External Links[edit]

--XxReikoxX 21:59, 27 March 2009 (UTC)

The sources I have (Charles Croot's book) list a Gospel Hall on the corner of Playfair and Pencarrow. And I see the problem with my referring to the Baptist Church in Playfair Street - the section on that church is headed "Caversham baptist Church, Playfair Street" but further through mentions that it was originally in Playfair Street but moved to new premises in South Road in 1904. The photo in the book definitely looks like the building on the opposite side of Surrey Street to the school, and that matches the description given. If you see someone in the next day or so taking a photo of that church, it's likely to be me :) Grutness...wha? 22:29, 27 March 2009 (UTC) (over in St. Clair)

Caversham School[edit]

Does anyone have any info on caversham school? - i dont remember if it was on the article or not. I suppose listing that carisbrook hotel is just on the corner of south road and the road that Carisrook is on. --XxReikoxX 22:58, 28 March 2009 (UTC) —Preceding unsigned comment added by XxReikoxX (talkcontribs)

Nothing on the school, but it should be easy enough to find out something online (there is a little bit in the article, but not much). There is a risk of having too much info, though... if we add in the Carisbrook hotel we'd have to add the Waterloo and the Fitzroy as well - are they all notable enough to have info on them in the article? Grutness...wha? 23:41, 28 March 2009 (UTC)
I've added a tiny bit on both Caversham School and College Street School from their websites - and a passing note on the three pubs (are there any others?) Grutness...wha? 00:01, 30 March 2009 (UTC)

List of schools in Otago, New Zealand has the two primary schools mentioned, plus Sara Cohen School. Yellowpages lists two hotels, Carisbrook and Waterloo. XLerate (talk) 00:34, 30 March 2009 (UTC)

I've just driven through Caversham - there are four pubs - the three I mentioned plus Mitchell's Taven (the Fitzroy is right on the boundary with South Dunedin and may be listed as being in SD). I'd forgotten about the Sara Cohen school. Grutness...wha? 04:43, 30 March 2009 (UTC)

Second peer review[edit]

Finetooth comments: This has become a most interesting article, well-written, well-illustrated, stable, apparently comprehensive. As I read through this again, I made a few minor proofing changes. In addition, I have suggestions, mostly quite minor.

Lead

  • "It was a separate borough until 1904, but is now administered as part of the city of Dunedin." - "Now" is vague. "... but since then has been administered..." would solve the problem if that is what is meant.

Geography

  • "Calton Hill, a spur of Forbury Hill, lies to the south, on which are located the suburbs of Calton Hill, Corstorphine and Kew." - Suggestion: re-cast this to get the modifier and the thing modified closer together, perhaps like this: "To the south lies Calton Hill, a spur of Forbury Hill on which the suburbs of Calton Hill, Corstorphine and Kew are located."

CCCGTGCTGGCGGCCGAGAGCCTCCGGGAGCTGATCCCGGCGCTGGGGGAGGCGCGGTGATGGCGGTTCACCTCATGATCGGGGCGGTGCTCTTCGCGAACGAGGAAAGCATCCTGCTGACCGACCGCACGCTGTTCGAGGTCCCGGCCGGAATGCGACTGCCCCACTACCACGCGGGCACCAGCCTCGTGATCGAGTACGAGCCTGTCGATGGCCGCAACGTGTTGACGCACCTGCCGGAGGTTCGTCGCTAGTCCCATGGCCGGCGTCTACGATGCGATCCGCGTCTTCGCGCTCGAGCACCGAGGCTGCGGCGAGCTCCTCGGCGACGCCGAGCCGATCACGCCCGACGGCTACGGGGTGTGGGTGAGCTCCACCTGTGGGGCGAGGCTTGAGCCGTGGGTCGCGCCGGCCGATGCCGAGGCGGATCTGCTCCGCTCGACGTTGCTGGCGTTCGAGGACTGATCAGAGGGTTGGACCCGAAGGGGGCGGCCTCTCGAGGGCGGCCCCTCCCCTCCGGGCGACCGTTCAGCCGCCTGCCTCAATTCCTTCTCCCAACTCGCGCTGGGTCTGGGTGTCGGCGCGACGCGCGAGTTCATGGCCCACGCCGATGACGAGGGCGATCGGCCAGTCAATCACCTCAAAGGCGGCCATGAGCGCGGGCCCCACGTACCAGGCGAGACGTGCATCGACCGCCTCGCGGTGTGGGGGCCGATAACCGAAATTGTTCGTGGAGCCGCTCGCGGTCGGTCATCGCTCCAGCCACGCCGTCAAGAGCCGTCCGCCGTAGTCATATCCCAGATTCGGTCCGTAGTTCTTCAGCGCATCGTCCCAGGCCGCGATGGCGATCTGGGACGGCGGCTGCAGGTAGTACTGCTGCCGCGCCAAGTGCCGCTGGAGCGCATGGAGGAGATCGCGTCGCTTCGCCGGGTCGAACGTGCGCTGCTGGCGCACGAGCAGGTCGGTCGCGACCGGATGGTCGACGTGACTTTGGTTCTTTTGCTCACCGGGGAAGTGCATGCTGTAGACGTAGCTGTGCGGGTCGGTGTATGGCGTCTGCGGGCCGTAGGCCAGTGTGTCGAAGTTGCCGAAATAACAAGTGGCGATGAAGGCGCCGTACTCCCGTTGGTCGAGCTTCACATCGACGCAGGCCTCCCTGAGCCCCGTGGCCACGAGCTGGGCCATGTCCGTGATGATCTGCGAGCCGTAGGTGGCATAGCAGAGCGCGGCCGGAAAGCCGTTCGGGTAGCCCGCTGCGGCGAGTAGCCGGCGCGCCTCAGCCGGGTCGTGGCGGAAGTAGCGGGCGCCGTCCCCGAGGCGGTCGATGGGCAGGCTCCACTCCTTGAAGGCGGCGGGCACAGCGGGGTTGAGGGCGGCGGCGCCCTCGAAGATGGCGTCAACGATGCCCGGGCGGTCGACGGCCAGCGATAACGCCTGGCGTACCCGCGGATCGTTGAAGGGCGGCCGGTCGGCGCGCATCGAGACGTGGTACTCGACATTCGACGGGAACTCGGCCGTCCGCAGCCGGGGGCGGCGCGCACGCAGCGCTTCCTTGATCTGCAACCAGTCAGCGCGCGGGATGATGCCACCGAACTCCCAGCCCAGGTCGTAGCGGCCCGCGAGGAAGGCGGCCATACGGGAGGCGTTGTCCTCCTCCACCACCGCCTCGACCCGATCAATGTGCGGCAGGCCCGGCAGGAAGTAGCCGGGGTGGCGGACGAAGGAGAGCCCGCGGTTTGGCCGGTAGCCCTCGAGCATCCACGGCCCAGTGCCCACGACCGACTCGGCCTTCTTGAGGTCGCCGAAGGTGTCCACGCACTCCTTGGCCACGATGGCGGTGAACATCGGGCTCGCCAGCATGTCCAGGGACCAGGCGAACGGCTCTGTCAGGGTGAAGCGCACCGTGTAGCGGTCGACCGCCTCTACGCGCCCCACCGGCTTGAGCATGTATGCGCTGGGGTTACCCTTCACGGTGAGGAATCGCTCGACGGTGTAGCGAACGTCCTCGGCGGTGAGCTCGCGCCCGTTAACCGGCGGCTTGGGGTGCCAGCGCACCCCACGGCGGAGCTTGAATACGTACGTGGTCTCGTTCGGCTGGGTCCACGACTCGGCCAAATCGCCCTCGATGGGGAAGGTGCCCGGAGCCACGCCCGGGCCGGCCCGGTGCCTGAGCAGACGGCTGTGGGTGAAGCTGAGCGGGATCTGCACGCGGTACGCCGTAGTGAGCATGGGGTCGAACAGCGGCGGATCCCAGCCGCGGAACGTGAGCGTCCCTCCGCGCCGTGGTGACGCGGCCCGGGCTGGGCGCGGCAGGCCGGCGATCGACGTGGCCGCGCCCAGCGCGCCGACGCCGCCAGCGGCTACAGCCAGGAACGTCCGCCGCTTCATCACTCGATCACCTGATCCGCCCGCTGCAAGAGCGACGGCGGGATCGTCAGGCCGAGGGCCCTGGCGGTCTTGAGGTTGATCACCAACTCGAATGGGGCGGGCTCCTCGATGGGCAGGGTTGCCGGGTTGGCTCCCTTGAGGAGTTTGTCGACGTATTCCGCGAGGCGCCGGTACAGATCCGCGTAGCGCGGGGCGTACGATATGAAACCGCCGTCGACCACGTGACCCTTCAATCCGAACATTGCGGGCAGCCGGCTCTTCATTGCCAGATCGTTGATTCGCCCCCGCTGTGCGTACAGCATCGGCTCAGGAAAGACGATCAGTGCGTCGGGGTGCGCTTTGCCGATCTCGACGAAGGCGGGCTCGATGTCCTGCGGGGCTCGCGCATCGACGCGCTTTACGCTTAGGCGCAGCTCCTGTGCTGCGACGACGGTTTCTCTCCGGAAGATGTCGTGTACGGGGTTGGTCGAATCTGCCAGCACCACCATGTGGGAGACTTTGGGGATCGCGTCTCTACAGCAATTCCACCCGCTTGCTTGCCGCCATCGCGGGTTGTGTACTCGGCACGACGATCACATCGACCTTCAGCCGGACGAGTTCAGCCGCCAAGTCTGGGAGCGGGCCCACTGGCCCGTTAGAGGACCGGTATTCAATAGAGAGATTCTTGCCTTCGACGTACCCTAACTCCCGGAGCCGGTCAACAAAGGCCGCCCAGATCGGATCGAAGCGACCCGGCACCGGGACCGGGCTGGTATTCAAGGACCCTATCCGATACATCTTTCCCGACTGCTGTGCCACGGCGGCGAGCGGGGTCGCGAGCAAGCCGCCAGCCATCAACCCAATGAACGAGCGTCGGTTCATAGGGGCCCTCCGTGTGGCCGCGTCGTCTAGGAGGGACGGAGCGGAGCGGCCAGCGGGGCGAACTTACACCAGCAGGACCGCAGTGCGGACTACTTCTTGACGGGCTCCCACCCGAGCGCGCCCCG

Lookout Point

  • A "3.39-hectare (8.4-acre) forest reserve is located on the upper slopes" - It might be better to round the 3.39 here to 3.4 so that the metric and imperial measurements are rounded to tenths. Alternatively, if the 3.39 is important, you might round the imperial units to the nearest hundredth.
  • "it is home to various native bird and invertebrate species" - Wikilink invertebrate?

History

  • "In the early days of Dunedin, it was impossible for a dray to reach the Caversham Valley... ". - Wikilink dray by linking to "wagon" with a pipe to "dray"?
  • "The advent of the Central Otago Gold Rush of 1861 led to rapid changes, with thousands of people using the road on their way to and from the gold fields." - The "with plus -ing" construction is deprecated. Suggestion: "The Central Otago Gold Rush of 1861 led to rapid changes when thousands of people began using the road on their way to and from the gold fields."

Caversham Project

  • "This database is unique in its size for a historical study within New Zealand or Australia" - This is a claim that's apt to be questioned. I looked at the source document, which supports the 9.4 Gb claim but doesn't seem to say anything about the database being "unique in its size for a historical study within New Zealand or Australia". How do we know that the unique size claim is factually accurate?
  • "historical study within New Zealand or Australia, containing some 9.4 Gb of data" - Spell out and wikilink to gigabit (Gb)?
    • done (gigabytes, not gigabits :), and reference added Grutness...wha?

Governance

  • "This organisation served as a council for Caversham until May 1877, when it became a borough. - Wikilink borough?
  • "At a national level, Caversham is part of the Dunedin South electorate. Its current MP is Clare Curran (Labour)." - This paragraph, a one-liner on my computer screen, would probably be better merged with the paragraph above it.

Demographics

  • "Caversham was known as "The carpenters' borough" because of the high proportion of skilled workers working in the building trade." - To avoid "workers working", perhaps something like this would be better: "Caversham was known as "The carpenters' borough" because of its high proportion of skilled workers in the building trades."